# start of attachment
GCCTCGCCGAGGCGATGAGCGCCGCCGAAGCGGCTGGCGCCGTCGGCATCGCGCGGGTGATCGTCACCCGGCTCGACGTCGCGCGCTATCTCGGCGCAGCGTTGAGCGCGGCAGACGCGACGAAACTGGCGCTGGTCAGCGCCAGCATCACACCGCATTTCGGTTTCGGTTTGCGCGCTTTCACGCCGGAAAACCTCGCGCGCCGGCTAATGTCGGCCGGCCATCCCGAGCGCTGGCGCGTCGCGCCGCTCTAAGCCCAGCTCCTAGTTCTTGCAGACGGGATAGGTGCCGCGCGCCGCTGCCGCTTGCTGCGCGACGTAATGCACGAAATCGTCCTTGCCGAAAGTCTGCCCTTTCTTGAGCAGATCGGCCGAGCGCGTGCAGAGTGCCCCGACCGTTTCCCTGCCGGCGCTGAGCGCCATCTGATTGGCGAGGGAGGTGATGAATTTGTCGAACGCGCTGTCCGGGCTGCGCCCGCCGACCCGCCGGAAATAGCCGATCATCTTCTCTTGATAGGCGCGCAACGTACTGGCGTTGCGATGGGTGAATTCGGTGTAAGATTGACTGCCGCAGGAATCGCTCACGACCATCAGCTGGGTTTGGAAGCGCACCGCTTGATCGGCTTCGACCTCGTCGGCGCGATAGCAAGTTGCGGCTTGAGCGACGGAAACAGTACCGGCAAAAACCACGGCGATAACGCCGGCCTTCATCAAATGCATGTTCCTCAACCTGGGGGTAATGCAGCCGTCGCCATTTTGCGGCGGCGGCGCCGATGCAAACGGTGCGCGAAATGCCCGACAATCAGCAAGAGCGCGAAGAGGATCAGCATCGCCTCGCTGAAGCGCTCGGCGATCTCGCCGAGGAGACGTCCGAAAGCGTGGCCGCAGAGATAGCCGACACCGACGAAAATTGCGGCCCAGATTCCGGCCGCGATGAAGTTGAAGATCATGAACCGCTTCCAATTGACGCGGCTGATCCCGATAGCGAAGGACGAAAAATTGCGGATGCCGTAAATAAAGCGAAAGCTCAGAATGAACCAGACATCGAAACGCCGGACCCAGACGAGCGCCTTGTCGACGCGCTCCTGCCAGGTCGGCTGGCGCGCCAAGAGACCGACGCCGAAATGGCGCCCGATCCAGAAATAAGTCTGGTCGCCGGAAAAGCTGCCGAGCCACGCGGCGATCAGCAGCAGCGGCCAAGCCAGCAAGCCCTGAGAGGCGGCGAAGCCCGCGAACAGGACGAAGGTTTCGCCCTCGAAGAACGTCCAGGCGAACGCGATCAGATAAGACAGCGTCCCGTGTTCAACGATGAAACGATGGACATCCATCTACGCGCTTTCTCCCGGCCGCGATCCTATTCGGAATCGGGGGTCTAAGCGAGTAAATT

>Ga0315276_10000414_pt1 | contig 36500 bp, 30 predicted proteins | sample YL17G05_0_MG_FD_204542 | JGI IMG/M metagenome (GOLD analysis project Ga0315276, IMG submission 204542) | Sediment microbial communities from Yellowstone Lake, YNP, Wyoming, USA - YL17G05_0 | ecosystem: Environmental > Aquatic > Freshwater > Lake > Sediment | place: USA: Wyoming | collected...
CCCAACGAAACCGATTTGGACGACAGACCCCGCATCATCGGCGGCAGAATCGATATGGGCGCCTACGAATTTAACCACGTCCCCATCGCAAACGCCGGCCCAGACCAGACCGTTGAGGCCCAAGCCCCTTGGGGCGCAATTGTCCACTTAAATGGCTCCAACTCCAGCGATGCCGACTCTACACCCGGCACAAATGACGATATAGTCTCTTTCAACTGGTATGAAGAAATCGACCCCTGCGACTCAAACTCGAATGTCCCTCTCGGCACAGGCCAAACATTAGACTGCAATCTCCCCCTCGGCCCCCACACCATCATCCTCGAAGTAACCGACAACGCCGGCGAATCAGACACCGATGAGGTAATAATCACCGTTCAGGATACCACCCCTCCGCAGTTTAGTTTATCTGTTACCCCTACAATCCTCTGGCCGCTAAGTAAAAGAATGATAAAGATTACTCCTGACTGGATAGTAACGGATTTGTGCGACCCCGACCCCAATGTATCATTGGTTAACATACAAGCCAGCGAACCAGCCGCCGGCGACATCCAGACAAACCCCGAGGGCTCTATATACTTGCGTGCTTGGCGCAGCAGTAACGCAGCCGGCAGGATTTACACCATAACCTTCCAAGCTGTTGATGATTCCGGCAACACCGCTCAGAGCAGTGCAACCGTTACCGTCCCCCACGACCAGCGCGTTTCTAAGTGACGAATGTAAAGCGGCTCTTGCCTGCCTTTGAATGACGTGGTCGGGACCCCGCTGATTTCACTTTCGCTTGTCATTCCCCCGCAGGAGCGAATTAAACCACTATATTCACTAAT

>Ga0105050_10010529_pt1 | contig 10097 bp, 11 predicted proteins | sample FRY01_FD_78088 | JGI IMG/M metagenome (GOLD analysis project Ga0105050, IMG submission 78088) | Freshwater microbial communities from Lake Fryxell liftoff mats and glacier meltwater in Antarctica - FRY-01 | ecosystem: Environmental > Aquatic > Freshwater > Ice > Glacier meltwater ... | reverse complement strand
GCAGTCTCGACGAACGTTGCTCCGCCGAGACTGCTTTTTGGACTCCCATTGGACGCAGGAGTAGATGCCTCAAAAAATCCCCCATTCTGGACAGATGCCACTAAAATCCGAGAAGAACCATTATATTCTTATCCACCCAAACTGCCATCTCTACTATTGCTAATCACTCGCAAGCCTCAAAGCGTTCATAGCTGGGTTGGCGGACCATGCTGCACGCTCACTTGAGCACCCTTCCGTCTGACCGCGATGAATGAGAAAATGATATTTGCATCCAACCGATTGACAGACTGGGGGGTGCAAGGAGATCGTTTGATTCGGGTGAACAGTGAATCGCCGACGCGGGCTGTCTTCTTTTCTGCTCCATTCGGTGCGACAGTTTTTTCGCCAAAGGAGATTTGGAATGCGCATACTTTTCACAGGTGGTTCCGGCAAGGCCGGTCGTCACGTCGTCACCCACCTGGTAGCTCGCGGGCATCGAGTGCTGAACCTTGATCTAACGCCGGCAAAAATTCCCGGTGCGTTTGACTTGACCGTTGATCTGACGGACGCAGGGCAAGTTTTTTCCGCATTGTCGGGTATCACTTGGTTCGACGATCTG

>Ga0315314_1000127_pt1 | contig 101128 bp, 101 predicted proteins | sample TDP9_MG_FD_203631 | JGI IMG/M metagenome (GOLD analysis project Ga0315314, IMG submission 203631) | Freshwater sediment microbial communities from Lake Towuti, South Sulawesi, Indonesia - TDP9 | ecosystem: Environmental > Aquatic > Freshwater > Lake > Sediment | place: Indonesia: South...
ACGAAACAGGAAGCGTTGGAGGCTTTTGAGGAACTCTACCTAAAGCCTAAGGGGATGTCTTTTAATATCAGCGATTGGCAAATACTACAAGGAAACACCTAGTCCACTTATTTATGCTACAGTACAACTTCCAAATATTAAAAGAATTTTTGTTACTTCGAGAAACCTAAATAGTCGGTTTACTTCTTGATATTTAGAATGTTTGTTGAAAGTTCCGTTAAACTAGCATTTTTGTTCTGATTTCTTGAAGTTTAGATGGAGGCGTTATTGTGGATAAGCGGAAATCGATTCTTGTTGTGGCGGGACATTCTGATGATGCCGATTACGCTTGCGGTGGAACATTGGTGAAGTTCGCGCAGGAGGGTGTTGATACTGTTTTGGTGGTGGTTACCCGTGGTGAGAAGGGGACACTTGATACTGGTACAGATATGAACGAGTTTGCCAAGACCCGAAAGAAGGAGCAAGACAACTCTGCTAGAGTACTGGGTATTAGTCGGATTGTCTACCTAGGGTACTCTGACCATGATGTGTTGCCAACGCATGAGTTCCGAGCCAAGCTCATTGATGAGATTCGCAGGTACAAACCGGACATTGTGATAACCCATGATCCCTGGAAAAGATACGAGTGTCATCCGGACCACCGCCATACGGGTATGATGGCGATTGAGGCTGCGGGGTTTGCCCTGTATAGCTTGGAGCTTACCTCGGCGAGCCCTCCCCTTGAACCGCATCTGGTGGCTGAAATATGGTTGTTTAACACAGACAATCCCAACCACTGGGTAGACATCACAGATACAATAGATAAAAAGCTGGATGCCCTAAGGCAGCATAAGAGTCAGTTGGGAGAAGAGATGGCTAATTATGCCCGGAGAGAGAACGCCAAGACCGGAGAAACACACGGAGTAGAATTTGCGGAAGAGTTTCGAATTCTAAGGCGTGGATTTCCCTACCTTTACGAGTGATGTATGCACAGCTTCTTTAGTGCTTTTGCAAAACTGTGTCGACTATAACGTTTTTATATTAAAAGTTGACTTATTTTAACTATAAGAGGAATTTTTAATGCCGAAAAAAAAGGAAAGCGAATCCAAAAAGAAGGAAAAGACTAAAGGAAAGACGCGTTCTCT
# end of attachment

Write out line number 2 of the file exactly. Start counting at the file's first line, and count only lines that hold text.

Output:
>Ga0315276_10000414_pt1 | contig 36500 bp, 30 predicted proteins | sample YL17G05_0_MG_FD_204542 | JGI IMG/M metagenome (GOLD analysis project Ga0315276, IMG submission 204542) | Sediment microbial communities from Yellowstone Lake, YNP, Wyoming, USA - YL17G05_0 | ecosystem: Environmental > Aquatic > Freshwater > Lake > Sediment | place: USA: Wyoming | collected...